New campus initiative targets microbiome research

June 20, 2017 By Natasha Kassulke

 

 

One project funded by the new initiative will explore how microorganisms in the human gut may influence Alzheimer's disease through plaques and tangles, shown here in brain images.

Are the plaques and tangles, shown here in brain images, found in Alzheimer’s disease related to microorganisms in the human gut? One project funded by the new Microbiome Initiative aims to find out. Andrew Merluzzi

Thirteen projects ranging from understanding how gut microbes might influence Alzheimer’s Disease to exploring how day care may influence a child’s microbiome have been selected for funding through the UW–Madison Microbiome Initiative.

The initiative, which focuses on the microorganisms living in specific environments such as the human body, is part of a series of strategic initiatives launched by the UW–Madison Office of the Vice Chancellor for Research and Graduate Education. It aims to seed research likely to galvanize the university’s research community and to position UW–Madison faculty to be more competitive when applying for federal funding in specific research areas. The next initiative, on Big Data, will be announced later this year.

“We are very thankful to the Chancellor’s Office for supporting the first of these strategic research initiatives. The UW–Madison Microbiome Initiative is intended to lead investigators in various fields across campus to make discoveries that will significantly impact our understanding of the microbiome,” says Marsha Mailick, vice chancellor for research and graduate education. “UW-Madison has a high concentration of microbiome researchers but they are spread throughout the campus. This initiative helps bring many of them together in joint ventures that can be truly transformative in areas of human health and the environment.”

The awards went to eight research projects, four infrastructure projects and one research community enhancement award to support a conference on the upper airway microbiome in health and disease.

Collaborators on the projects include 58  faculty representing six schools and colleges across campus.

“Alzheimer’s disease poses an enormous burden on individuals and society, and despite decades of study, effective treatments and prevention strategies are still largely lacking,” says Barb Bendlin, associate professor of geriatrics and adult development. “We need to explore new leads in this disease. This award comes at a critical time for our research group. Everyone I’ve spoken to is enthusiastic about the project and the potential for novel discovery – including our investigative team, students, and our research participants – but we need to carry out the experiments that will support the rationale for carrying out a larger federally funded project.”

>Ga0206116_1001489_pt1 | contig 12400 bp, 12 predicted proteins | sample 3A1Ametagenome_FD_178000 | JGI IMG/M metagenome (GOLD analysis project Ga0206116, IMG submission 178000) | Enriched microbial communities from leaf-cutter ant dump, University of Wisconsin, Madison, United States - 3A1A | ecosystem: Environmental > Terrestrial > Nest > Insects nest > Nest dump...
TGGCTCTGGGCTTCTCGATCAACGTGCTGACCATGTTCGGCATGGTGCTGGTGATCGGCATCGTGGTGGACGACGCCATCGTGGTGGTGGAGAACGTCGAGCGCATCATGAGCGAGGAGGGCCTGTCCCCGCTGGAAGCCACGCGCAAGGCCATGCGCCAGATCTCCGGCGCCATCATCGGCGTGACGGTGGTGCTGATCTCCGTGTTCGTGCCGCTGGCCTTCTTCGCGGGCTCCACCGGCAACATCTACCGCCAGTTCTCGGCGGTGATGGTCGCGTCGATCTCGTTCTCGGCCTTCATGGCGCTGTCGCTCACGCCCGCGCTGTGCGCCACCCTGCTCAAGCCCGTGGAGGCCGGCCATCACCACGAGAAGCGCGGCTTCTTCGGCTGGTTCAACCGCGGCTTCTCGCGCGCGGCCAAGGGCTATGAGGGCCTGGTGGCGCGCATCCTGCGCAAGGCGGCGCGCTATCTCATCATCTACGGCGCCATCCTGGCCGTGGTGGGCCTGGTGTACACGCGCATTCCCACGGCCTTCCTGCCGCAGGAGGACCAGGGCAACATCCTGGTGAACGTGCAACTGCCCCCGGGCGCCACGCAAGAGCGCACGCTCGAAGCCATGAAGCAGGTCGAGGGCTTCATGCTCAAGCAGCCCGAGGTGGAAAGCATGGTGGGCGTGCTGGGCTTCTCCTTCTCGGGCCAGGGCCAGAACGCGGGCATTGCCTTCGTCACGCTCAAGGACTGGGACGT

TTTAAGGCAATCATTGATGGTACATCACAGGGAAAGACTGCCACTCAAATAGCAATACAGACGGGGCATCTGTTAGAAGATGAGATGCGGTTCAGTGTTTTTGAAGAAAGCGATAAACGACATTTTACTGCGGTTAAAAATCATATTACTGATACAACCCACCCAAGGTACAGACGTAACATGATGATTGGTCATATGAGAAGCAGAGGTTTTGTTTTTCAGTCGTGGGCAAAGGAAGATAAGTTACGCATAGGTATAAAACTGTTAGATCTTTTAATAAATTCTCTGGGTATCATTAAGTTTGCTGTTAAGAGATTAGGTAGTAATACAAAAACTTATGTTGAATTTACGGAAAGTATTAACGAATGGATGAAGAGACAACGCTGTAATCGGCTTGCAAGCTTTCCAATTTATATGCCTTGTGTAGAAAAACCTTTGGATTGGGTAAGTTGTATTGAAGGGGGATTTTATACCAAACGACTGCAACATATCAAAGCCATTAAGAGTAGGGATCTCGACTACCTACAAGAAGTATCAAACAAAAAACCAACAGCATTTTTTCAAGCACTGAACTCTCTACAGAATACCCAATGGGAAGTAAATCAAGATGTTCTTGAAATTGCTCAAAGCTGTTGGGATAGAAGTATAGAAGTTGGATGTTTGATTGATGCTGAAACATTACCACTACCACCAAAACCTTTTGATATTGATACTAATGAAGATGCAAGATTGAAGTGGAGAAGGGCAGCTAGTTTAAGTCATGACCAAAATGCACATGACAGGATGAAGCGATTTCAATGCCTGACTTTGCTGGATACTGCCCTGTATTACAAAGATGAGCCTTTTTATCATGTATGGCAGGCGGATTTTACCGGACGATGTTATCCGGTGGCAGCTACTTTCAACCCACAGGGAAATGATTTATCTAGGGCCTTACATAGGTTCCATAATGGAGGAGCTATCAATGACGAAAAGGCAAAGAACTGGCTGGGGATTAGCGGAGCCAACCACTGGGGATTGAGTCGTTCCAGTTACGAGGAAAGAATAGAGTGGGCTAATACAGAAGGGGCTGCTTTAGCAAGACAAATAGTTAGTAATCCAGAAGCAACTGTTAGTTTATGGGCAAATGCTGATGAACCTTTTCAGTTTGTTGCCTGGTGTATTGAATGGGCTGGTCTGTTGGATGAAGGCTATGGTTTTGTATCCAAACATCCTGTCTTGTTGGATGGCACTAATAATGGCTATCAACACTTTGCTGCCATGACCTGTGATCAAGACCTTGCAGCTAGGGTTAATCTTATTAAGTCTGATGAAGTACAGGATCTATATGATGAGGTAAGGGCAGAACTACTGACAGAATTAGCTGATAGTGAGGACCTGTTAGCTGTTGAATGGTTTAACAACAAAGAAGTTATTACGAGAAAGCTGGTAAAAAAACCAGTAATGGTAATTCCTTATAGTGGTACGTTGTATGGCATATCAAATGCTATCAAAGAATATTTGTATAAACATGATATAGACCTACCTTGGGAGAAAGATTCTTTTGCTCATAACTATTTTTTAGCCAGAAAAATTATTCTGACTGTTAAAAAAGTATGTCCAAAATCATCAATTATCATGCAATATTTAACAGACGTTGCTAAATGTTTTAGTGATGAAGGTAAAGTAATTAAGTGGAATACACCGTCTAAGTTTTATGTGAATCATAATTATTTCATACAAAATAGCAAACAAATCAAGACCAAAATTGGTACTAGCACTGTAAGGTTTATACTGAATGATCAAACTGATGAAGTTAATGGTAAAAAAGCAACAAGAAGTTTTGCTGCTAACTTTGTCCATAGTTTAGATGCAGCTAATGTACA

Bendlin says the Microbiome Initiative will provide critical funds that her team can use to generate preliminary data that in turn can be used to prepare a competitive application for federal funding.

“The Microbiome Initiative also provides a platform for bringing together a diverse group of scientists to work on a new research direction,” Bendlin says. “Our team spans investigators in medicine, bacteriology, chemistry, and computer science. Interdisciplinary collaboration is a strength of the UW, and I truly believe we have a better chance of making progress on diseases such as Alzheimer’s by capitalizing on opportunities for collaboration.”

John Denu, professor of biomolecular chemistry and director of the Epigenetics Theme at the Wisconsin Institute for Discovery, says pilot funding for his project, “Gut Microbial Metabolism and Host Epigenetic States,” comes at a critical time.

“We have obtained important preliminary results that suggest a profound relationship between gut microbiota and epigenetic states of the host,” Denu says, referring to work his lab performed in collaboration with the lab of bacteriology Assistant Professor Federico Rey. “These funds will be used immediately to provide new data on the link between diet, microbiome and the host epigenome that will make our project competitive for federal NIH funding. These funds fill the major gap that exists when collaborative researchers venture into new territory and have limited funds to perform the essential pilot experiments. Federal funding agencies don’t fund ideas, they fund cool ideas supported by preliminary results.”

The Wisconsin Alumni Research Foundation (WARF) and the Graduate School also provided support for the initiative.

The projects are:

Infrastructure

A Germ-free Mouse Facility for the UW–Madison Community

Establishment of a Population-based Microbiome Research Core in the Survey of The Health of Wisconsin

The Microbiome Hub: Enabling a Biological Revolution at UW–Madison

The UW–Madison Microbiotron: A Modular Experimental Platform to Crack Open the Plant-Soil-Microbial Black Box

Research

Contributions of Gut Microbes to Alzheimer’s Disease

Developing Model-Guided Frameworks to Dissect Butyrate Production in the Human Gut Microbiota

Examining the Potential of the Microbiome in Children to Reduce Antibiotic Resistance: the EPIC Study

Gut-Brain Communication: How a Resident Microbe in the Brain Prevents Weight Gain in Animals Fed a High Fat Diet

Gut Microbial Metabolism and Host Epigenetic States

Harnessing Microbiomes for Global Nitrogen Cycle Management

The Tomato Microbiome in Sickness and in Health

The Weathering Microbiome

Community Enhancement

Upper Airway Microbiome: Principles for Mucosal Biology in Health and Disease